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Sears trims losses despite 'tough to terrible' holiday quarter

A customer leaves the Sears store in Denver February 26, 2009. REUTERS/Rick Wilking
A customer leaves the Sears store in Denver February 26, 2009. REUTERS/Rick Wilking

By Phil Wahba

(Reuters) - Sears Holdings Corp said on Thursday its sales fell in a "tough-to-terrible" holiday quarter but store closures helped narrow its losses and it made progress in generating more business via the loyalty program it is betting its future on.

The company expects to generate $1 billion in cash this year by selling off some assets including its Lands' End brand, giving it a cushion while it tries to stanch its sales declines and get more business from its Shop Your Way program.

While overall sales fell 13.6 percent to $10.59 billion during the quarter, it said U.S. comparable sales were positive so far in February at its Sears and Kmart discount stores.

Shares rose 6 percent to $42.89 in morning trade, although the volatile stock remains well below the 52-week high of $67.50 struck in November.

Sears said its comparable sales fell 7.8 percent at its namesake U.S. department stores, and 5.1 percent at Kmart for the quarter ended February 1.

Gross profit margins at its two main chains shrank as it offered deep markdowns, particularly on electronics and clothing.

"We view the stock as significantly overvalued based on earnings and a declining asset value outlook," Credit Suisse analyst Gary Balter said in a research note.

CUSTOMER LOYALTY

Sears is trying to move away from its traditional model of relying on stores for revenue, to focus on one based on membership through its Shop Your Way program that also integrates online shopping.

Chief Executive Officer Edward Lampert, a hedge fund manager and Sears' largest shareholder, acknowledged it was a "tough-to-terrible" holiday season which underscored the importance of his transformation plan to reflect changing shopping behavior.

"We build relationships with our members, anticipate their needs and serve them in the manner most convenient for them," Lampert wrote in a letter on Thursday to investors, employees and customers.

It made progress on that front last year, when some 69 percent of sales were generated through the Shop You Way program, compared to 59 percent a year earlier. Online sales rose 10 percent for the year.

The retailer reported a net loss of $358 million, or $3.37 a share, in the quarter ended February 1, compared to a loss of $489 million, or $4.61 share, a year earlier.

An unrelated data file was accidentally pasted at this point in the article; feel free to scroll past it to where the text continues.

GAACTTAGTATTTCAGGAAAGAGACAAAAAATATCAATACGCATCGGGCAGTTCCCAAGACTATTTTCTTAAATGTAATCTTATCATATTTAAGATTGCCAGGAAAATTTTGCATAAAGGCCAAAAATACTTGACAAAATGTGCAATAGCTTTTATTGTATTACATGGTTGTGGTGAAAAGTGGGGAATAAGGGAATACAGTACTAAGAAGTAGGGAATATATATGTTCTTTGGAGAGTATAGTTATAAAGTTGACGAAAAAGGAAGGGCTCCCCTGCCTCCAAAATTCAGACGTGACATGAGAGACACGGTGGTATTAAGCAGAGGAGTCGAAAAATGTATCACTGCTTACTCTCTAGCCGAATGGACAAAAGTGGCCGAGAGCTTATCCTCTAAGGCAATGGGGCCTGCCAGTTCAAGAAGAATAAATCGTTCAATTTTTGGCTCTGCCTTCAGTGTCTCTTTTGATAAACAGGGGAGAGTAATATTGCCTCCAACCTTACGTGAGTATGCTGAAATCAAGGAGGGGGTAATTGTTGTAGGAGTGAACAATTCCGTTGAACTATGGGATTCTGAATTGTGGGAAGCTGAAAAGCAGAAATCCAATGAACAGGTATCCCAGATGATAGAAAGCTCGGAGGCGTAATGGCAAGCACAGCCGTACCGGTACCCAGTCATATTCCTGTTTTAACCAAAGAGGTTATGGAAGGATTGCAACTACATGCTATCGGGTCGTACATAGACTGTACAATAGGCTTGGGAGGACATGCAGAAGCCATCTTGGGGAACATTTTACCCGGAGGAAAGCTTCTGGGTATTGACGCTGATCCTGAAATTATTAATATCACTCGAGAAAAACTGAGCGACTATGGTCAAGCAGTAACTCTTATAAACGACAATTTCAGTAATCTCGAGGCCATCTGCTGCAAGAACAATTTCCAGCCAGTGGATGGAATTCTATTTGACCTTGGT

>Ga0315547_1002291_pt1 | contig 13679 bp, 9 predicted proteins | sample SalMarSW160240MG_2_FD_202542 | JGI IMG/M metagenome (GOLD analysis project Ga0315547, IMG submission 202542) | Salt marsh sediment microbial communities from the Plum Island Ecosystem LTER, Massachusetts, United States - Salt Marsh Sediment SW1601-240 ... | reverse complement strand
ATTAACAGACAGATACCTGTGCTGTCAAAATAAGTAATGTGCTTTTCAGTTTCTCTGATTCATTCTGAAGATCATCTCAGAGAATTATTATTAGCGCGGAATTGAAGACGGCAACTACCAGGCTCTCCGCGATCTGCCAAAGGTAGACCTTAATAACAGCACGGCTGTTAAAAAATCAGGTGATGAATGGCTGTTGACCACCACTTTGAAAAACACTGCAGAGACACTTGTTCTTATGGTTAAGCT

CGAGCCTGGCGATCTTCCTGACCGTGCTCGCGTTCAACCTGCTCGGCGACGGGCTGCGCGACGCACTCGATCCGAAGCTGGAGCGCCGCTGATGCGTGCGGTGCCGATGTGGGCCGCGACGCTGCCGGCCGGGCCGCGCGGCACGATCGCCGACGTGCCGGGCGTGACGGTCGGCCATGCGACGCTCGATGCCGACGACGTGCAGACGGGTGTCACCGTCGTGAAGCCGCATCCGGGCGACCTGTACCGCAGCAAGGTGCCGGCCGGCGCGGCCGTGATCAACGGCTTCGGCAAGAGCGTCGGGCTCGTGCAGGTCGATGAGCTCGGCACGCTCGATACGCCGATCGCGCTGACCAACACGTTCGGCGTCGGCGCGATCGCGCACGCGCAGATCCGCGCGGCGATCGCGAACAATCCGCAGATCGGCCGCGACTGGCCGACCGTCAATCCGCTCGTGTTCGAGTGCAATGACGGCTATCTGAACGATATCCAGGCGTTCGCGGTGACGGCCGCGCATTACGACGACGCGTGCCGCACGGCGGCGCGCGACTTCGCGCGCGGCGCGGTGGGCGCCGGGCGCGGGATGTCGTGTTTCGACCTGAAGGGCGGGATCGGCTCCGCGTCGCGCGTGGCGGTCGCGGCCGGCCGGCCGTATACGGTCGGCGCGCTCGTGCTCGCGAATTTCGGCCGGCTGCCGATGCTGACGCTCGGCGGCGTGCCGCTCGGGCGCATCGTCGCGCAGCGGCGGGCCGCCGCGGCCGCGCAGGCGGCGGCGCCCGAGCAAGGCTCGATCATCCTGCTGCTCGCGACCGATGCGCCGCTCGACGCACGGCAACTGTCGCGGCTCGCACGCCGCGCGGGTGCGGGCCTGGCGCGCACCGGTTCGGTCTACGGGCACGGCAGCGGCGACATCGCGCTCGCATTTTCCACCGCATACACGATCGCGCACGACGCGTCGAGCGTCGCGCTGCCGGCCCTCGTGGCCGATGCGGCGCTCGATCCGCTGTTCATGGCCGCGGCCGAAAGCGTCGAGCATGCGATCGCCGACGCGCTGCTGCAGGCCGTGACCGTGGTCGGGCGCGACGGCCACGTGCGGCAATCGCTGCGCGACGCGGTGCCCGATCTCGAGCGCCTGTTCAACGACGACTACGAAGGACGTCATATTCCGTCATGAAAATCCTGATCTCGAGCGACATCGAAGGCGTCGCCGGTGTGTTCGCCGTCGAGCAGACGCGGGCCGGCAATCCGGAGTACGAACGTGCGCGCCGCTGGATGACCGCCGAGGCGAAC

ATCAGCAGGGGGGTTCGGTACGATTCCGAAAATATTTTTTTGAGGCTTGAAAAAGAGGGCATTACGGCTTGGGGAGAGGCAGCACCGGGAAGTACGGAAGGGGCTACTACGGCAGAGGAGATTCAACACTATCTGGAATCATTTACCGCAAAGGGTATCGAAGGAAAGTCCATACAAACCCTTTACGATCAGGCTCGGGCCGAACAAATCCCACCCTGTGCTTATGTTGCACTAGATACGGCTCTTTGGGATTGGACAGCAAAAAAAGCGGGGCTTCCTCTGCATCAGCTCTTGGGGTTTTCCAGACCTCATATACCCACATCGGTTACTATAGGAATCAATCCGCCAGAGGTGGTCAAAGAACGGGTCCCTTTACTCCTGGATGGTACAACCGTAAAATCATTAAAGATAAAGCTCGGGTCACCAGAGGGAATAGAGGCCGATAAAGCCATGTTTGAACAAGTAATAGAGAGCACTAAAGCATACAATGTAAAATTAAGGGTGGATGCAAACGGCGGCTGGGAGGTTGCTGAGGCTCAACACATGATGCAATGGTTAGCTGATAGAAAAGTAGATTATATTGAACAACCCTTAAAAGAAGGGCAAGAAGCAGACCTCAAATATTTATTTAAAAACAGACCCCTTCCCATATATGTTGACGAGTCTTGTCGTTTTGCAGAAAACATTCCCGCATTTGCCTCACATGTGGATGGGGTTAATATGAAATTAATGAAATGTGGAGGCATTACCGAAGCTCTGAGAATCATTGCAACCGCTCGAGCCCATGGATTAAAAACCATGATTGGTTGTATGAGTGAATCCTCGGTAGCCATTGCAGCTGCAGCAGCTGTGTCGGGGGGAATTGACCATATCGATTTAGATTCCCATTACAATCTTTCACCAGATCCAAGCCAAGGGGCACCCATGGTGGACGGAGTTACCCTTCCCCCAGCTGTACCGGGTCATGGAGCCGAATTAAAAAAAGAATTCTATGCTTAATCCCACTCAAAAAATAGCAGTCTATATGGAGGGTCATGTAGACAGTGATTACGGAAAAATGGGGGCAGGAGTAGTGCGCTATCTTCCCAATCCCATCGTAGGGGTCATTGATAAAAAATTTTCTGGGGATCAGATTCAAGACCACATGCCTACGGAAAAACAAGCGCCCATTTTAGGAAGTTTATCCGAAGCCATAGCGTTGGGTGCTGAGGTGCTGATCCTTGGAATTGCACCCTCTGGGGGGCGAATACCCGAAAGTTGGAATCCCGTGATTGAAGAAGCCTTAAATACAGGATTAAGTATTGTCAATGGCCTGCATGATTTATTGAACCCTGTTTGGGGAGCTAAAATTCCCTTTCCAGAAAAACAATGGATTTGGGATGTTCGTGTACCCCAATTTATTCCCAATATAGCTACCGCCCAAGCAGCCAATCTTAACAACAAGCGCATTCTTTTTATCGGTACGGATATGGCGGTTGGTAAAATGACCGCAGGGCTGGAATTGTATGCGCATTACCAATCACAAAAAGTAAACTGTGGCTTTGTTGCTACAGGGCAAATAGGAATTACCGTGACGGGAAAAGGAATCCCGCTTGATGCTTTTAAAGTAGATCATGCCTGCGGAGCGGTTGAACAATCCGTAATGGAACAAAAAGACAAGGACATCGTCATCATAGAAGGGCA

To preserve cash and fund further investment in Shop Your Way, Sears has been closing stores and selling off assets.

Last year, it announced plans to separate its Lands' End clothing brand and auto-service centers. Lampert expects those efforts and others to raise $1 billion this fiscal year.

RIVAL IMPROVES

But Credit Suisse's Balter questioned the wisdom of selling Lands' End and the impact it would have on Sears going forward.

"The company is losing over $12 a share in cash flow each year, and is spinning off one of its last remaining profitable pieces," he wrote.

Rival chain Kohl's Corp reported a fourth quarter profit of $1.56 per share on Thursday, two cents better than expected, as leaner inventory levels limited the damage of deeper discounting during a competitive holiday season.

Kohl's has been trying to boost sales by bringing in new merchandise and improving its loyalty program. It is also building up its e-commerce, where sales hit $1.7 billion last year, double what they were three years ago.

"We're seeing signs these things are starting to work," said Edward Jones analyst Brian Yarbrough.

Kohl's said it expects comparable sales, which include e-commerce and sales at stores open at least a year, to be unchanged or rise as much as 2 percent, an improvement over last fiscal year, when they fell 1.2 percent.

Kohl's shares were up 1 percent to $55 in morning trading.

(Reporting by Phil Wahba in New York; Editing by Sophie Hares)

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